The School Of Rock Review

School Of Rock, The
Dewey has been kicked out of the latest in a long line of rock groups, and he's about to be kicked out of his apartment, too. In an attempt to earn money, he takes a teaching job intended for his flatmate. But what starts out as an excuse for paid slacking turns into a life arrirming

by Chris Hewitt |
Published on
Release Date:

06 Feb 2004

Running Time:

109 minutes



Original Title:

School Of Rock, The

This unashamed ode to the power of rock music was a sleeper hit in the States last year and confirmed what we at Empire have known for ages: that, given the right material, Jack Black is a bona fide movie star. 'Shallow Hal' - Black's previous leading role, after his breakout turn in Stephen Frears' 'High Fidelity' was not the right material.

'The School Of Rock', though, is a perfect fit, and the result is the feel-good hit of the year thus far. Be warned, though: if you think a little Jack Black goes a long way, then this isn't for you. For everyone else, Black gives one of the finest comic lead performances since Jim Carrey's early, funny period.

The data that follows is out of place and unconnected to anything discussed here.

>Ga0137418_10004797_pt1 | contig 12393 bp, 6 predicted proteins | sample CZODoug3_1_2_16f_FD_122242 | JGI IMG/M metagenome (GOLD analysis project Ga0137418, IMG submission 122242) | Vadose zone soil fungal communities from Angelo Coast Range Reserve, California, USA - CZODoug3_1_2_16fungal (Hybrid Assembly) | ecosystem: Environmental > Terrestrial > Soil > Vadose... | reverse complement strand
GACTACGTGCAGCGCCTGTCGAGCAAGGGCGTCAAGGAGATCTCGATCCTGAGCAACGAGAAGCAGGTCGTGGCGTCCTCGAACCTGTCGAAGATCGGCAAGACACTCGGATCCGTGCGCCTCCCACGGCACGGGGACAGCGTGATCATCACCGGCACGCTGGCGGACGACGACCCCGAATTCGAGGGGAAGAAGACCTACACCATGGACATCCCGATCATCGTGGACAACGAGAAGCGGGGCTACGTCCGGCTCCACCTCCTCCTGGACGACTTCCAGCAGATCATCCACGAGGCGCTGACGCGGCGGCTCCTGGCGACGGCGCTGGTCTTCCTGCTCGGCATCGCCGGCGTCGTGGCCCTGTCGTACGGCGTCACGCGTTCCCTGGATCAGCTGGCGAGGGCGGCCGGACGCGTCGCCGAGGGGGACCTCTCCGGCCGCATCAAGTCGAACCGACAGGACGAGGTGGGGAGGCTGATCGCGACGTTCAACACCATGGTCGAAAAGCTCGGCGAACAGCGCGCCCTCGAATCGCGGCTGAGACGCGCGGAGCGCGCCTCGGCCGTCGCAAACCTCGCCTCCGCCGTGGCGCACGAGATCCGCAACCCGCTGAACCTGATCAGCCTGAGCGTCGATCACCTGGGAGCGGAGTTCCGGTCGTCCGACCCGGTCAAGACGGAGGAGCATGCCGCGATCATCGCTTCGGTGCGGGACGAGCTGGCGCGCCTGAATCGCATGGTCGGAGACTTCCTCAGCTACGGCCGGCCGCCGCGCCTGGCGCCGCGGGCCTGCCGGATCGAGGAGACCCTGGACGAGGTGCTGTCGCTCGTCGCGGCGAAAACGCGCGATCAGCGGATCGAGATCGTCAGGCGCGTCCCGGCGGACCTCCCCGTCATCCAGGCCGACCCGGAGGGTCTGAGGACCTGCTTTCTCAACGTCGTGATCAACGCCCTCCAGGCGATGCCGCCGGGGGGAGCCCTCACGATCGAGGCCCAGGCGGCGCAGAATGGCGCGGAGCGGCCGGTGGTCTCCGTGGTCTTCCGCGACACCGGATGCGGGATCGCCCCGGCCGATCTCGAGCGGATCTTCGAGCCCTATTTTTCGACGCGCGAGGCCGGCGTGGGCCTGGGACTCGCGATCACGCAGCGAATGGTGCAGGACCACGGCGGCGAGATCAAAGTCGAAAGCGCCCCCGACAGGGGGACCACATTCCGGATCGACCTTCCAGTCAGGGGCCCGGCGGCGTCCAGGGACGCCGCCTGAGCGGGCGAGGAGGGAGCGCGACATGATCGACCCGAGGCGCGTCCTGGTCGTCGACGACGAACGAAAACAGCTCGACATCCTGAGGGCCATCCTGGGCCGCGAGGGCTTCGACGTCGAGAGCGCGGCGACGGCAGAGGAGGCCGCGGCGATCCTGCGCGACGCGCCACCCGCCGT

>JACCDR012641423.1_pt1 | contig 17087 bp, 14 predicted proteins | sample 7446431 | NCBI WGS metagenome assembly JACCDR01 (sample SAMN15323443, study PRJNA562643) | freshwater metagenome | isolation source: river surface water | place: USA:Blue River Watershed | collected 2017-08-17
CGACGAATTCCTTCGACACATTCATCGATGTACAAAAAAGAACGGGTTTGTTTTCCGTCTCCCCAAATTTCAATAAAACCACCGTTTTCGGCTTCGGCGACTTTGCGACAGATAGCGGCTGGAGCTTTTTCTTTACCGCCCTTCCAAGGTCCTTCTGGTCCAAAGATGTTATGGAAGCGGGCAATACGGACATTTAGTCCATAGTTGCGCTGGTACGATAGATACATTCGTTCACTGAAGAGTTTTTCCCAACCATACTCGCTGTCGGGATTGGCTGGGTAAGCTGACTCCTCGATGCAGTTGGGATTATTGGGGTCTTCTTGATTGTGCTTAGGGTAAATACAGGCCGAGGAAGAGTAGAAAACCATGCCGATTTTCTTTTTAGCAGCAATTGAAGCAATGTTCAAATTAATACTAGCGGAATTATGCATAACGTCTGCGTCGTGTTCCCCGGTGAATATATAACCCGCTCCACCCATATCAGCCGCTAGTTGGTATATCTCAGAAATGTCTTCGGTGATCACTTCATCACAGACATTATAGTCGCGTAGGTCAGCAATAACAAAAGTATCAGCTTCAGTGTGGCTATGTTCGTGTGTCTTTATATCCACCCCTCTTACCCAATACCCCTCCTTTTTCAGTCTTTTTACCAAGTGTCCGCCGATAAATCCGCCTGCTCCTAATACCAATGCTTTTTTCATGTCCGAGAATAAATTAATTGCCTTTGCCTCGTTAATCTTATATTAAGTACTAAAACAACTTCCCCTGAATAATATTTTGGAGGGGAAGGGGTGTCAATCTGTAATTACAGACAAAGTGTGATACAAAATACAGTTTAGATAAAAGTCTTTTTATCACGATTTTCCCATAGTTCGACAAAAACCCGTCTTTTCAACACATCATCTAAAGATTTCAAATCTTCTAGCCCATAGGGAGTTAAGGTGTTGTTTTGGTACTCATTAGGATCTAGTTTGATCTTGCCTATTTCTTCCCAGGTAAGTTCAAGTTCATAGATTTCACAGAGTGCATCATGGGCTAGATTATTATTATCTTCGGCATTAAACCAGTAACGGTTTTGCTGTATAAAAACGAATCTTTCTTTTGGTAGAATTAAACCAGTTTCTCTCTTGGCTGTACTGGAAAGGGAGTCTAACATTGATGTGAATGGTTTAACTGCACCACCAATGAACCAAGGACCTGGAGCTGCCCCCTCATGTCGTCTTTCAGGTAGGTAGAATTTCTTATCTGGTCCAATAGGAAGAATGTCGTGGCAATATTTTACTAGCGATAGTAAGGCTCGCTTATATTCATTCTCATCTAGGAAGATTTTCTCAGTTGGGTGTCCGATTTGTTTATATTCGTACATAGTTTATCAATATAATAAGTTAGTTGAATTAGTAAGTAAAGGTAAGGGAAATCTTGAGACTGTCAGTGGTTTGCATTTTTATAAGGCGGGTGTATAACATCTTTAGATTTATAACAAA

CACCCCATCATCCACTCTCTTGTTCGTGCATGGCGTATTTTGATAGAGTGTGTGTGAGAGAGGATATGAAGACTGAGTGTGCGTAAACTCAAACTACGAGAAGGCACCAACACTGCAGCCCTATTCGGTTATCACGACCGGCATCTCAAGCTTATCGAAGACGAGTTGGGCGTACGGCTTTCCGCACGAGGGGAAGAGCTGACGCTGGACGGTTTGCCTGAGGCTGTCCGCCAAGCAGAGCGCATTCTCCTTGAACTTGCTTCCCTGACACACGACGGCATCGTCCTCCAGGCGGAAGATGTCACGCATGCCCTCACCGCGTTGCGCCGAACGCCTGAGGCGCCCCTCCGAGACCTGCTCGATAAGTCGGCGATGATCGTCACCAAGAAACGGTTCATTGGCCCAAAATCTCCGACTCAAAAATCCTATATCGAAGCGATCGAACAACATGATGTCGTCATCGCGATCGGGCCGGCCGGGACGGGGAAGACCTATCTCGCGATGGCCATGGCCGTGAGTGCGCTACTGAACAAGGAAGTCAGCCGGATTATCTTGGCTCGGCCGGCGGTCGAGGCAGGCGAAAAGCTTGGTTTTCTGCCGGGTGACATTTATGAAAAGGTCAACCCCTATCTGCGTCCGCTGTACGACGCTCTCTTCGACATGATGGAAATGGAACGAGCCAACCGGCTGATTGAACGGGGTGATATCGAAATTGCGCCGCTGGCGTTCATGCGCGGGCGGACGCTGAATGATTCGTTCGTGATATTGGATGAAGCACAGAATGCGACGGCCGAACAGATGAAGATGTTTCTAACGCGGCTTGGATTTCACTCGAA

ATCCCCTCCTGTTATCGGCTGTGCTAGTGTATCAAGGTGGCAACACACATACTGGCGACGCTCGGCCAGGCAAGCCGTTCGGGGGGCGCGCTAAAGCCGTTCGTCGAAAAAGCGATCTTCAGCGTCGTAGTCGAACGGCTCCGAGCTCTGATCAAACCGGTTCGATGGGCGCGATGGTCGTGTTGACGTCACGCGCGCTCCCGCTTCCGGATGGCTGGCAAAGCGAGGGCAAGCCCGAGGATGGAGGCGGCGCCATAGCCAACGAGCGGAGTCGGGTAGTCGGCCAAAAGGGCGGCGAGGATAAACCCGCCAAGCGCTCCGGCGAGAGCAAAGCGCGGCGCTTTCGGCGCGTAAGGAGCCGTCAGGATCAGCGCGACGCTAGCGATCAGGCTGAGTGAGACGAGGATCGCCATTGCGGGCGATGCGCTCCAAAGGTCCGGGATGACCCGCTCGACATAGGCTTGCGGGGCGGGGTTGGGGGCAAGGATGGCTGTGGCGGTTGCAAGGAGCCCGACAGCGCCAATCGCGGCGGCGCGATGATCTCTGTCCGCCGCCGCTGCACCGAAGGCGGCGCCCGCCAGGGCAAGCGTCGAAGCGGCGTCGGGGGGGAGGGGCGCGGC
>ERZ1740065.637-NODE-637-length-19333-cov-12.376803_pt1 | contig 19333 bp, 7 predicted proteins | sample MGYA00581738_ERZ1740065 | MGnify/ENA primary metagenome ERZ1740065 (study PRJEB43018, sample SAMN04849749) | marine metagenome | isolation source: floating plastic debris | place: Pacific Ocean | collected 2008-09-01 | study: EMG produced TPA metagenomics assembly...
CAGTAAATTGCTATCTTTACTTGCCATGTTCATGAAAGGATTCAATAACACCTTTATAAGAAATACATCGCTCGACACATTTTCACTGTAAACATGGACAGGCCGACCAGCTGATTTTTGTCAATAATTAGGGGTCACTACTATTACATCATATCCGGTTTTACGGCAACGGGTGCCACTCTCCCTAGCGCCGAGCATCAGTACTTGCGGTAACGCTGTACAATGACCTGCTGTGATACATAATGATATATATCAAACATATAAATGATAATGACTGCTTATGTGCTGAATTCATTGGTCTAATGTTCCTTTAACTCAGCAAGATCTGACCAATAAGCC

Screenwriter Mike White (who also co-stars as Black's roommate) penned the film specifically for Black, and it shows. The highly-strung Dewey Finn may be a watered-down version of the actor's anarchic Tenacious D persona, but Black's leering, grinning, gurning, sweating, wisecracking turn is a comedic tour de force, augmented by an obvious passion for the subject.

Indie darlings Richard Linklater and White (who also wrote 'The Good Girl' and 'Chuck & Buck') are savvy enough to know that 'The School Of Rock' is a cross between, say, 'Dead Poets Society' and 'Sister Act', and they wholeheartedly embrace formula conventions. Shy kid harbouring an amazing voice? Check. Selfish teacher learning to care for others? Check.

But they also inject these cliches with much-needed energy and humour, while gently subverting the formula and cloaking the film's exuberance in a muted, autumnal colour scheme, which manages to avoid gooey sentiment. In fact, what should be the film's key emotional moment (an unmasked Dewey's heartfelt plea for clemency from the kids' irate parents) rapidly becomes a very funny, if slightly dubious, paedophile gag.

But all the genre gymnastics wouldn't have mattered if the kids weren't alright. Luckily, they graduate with honours. Not only are they genuinely good musicians but, as actors, they show enough chutzpah to hold their own against Black. For Linklater to prise one good performance from a child actor is commendable. To get seven, without any hint of the Stepford Stage School, is a charming and winning surprise - much like the movie itself.

The School Of Rock is more satisfying than a crunching power chord. A raucous crowd pleaser with a pumping soundtrack, some awe inspiringly talented kids, and perfect comic performances. Charming.
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